Neighborhood Planning Councils 

To facilitate such up-front planning in my own district, I have recently formed three Neighborhood Planning Advisory Councils (NPACs). Before a development project receives my support, I will ask that the developer seek early and substantive input from both the immediate neighborhood and the appropriate NPAC. Because an NPAC's input comes at an early stage of a project, prior to public hearings, it does not represent another layer of bureaucracy. Instead, it offers a way to smooth the future course of the project. 

I may not agree with the NPAC's recommendations in every case, but I will always give great weight to their advice. The give-and-take at the NPAC meetings will result in better projects and a higher quality of life. The NPACs will also create new leadership in the community and open new avenues for community involvement. 

While some have cautioned me that creating these NPACs could foster increased "NIMBY-ism," I believe they will have the opposite effect. Without Neighborhood Councils, a homeowners group or resident in the immediate neighborhood are often the only ones examining a project, typically only through the prism of how it affects their own "backyard." With the NPACs, these voices will continue to be heard, but will be supplemented by a diverse, committed, and balanced group of community residents viewing the project through the broader lens of the entire community. 

Today, projects are typically reviewed largely by a small group of homeowner organizations. While I will continue to listen carefully to these homeowner groups, they do not possess the only legitimate voices in the community. In selecting members of my Planning Councils, I also called on homeowner presidents to suggest some of their members who would make excellent appointees.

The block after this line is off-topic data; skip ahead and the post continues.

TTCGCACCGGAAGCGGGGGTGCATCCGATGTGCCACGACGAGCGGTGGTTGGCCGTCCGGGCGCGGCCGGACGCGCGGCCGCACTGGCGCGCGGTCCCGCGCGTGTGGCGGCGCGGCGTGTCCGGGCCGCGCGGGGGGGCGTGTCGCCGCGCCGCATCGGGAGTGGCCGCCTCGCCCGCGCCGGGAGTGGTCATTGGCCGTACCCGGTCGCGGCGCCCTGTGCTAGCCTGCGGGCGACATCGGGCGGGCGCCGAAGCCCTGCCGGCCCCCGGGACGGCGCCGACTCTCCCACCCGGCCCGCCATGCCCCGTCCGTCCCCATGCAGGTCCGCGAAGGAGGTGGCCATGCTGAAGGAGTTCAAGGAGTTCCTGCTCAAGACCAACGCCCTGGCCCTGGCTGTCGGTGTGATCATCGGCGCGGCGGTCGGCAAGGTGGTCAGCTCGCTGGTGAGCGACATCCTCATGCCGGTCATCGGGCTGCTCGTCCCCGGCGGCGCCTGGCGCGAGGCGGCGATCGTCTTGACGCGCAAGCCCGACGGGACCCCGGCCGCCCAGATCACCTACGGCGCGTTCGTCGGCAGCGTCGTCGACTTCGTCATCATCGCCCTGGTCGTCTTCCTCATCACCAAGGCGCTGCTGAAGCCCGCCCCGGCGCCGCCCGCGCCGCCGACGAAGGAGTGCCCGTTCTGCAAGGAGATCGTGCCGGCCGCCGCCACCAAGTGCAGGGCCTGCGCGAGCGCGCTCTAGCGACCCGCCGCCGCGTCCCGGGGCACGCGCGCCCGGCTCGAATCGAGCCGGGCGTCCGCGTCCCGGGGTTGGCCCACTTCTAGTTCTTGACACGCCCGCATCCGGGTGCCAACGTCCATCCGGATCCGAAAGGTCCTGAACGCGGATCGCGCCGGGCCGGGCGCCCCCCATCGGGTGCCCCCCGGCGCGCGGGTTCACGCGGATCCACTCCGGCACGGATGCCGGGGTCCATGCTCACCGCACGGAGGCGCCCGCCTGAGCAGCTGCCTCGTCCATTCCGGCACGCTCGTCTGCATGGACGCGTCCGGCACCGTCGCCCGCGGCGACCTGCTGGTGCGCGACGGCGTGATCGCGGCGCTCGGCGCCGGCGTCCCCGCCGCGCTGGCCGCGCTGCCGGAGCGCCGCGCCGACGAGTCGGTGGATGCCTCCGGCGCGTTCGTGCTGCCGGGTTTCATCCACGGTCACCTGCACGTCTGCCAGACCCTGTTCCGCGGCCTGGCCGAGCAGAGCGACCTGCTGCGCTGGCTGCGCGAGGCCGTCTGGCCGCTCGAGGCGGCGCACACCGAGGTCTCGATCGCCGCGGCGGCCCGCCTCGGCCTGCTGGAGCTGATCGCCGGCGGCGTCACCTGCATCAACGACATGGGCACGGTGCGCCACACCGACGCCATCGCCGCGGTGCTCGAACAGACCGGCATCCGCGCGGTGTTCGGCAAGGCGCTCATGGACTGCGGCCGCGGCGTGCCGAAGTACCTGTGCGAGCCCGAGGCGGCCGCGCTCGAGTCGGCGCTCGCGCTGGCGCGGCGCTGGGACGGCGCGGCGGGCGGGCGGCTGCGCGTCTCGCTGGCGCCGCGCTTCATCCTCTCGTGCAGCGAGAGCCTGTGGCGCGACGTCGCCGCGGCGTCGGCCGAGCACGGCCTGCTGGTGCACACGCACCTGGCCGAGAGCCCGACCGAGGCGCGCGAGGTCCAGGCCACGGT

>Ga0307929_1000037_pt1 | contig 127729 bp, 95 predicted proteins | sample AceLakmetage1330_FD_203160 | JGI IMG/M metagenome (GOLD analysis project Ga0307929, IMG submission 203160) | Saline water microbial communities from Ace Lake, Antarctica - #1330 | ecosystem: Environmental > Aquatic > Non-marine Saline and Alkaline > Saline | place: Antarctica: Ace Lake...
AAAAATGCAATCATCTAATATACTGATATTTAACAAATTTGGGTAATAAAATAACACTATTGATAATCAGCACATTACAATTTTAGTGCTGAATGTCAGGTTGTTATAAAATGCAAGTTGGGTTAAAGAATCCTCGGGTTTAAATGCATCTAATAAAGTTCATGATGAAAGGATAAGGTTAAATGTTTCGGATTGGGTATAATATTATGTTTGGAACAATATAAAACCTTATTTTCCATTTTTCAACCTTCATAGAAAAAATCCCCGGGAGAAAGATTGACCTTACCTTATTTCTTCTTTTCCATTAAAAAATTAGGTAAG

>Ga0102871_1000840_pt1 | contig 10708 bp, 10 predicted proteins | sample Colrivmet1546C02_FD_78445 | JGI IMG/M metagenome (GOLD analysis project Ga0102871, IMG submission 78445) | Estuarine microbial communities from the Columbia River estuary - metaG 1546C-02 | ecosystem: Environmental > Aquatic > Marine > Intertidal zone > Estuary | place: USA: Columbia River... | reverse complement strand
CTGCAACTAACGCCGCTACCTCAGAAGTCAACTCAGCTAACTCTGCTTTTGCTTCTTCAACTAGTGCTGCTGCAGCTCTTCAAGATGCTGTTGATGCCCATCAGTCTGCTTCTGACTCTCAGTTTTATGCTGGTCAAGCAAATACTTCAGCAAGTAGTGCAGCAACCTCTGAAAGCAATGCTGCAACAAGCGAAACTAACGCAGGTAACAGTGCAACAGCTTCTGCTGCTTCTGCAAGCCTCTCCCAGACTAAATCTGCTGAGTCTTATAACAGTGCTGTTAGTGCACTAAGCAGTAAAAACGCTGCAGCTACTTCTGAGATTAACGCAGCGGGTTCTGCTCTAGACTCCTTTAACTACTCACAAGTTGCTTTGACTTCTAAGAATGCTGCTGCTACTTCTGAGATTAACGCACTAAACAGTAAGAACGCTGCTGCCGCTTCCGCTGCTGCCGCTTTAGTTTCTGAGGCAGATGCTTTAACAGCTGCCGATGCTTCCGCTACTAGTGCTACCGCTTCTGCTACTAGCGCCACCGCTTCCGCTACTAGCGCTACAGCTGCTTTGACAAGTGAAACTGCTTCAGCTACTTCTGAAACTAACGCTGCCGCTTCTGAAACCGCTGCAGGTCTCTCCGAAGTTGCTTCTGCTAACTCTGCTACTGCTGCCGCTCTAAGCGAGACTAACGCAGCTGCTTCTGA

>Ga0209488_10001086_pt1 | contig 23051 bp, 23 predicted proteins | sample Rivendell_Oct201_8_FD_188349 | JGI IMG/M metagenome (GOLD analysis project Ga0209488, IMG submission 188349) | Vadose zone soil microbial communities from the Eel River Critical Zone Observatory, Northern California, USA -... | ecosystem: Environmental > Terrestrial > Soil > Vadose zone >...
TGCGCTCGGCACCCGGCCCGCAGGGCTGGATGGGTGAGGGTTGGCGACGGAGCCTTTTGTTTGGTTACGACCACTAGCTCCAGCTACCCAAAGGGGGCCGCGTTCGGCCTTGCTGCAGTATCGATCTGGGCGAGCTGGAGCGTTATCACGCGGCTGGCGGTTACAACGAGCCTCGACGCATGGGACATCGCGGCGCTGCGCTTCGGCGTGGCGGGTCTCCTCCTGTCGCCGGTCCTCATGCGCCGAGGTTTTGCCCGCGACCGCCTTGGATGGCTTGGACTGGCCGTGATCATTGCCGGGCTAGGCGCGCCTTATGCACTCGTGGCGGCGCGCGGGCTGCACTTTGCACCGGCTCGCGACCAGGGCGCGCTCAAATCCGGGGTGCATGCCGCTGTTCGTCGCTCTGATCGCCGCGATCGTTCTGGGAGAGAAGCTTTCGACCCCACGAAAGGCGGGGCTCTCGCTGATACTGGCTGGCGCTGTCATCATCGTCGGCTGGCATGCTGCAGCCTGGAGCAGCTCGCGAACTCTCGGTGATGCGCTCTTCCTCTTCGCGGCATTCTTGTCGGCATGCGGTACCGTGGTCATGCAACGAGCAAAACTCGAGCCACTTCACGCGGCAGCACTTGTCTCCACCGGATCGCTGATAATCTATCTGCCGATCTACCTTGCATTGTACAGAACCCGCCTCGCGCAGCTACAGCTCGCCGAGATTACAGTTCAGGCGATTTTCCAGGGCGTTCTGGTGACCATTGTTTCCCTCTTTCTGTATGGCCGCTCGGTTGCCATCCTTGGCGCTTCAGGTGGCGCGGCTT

The mixing of voices we are bringing about through these NPACs will raise discussions of development to a new level. I want to use the NPACs to encourage more people to get involved in their communities and in the planning process. As neighbor meets neighbor, these councils will also help forge new working partnerships that will carry over to other issues. 

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Reforming the Appeals Process

My strong belief in community participation was why I became so outraged when I discovered that an ordinance passed unanimously by the City Council before my arrival, resulted in citizens being charged thousands of dollars to appeal planning decisions. My motion to re­study this ordinance led to the Council's repeal of these exorbitant charges. 

The City needs to streamline the planning process by putting its own house in order, not by placing unreasonable burdens on citizens. While I am working hard on several initiatives to streamline the city's permitting process and make Los Angeles much more business­friendly, streamlining must not come at the expense of our democratic process or the integrity of our residential neighborhoods. 

I am frequently amazed at how much time the PLUM Committee spends adjusting appeals rather than improving the City's overall planning process. For example, conditional use permits start with a decision by the City's Zoning Administrator, get appealed to the Board of Zoning Appeals and then get appealed again to PLUM and the City Council. Though I am deeply committed to public involvement, I was dismayed to find that a single CUP frequently requires four separate public hearings before the City comes to a final decision.